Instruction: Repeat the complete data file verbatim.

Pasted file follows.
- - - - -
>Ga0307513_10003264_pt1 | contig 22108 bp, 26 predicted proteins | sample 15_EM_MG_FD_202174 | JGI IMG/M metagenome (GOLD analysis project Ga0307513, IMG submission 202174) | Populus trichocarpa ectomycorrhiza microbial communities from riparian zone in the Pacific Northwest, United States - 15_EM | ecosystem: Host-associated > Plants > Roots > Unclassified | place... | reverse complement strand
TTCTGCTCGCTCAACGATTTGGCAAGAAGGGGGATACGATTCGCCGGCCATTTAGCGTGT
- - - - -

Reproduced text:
>Ga0307513_10003264_pt1 | contig 22108 bp, 26 predicted proteins | sample 15_EM_MG_FD_202174 | JGI IMG/M metagenome (GOLD analysis project Ga0307513, IMG submission 202174) | Populus trichocarpa ectomycorrhiza microbial communities from riparian zone in the Pacific Northwest, United States - 15_EM | ecosystem: Host-associated > Plants > Roots > Unclassified | place... | reverse complement strand
TTCTGCTCGCTCAACGATTTGGCAAGAAGGGGGATACGATTCGCCGGCCATTTAGCGTGT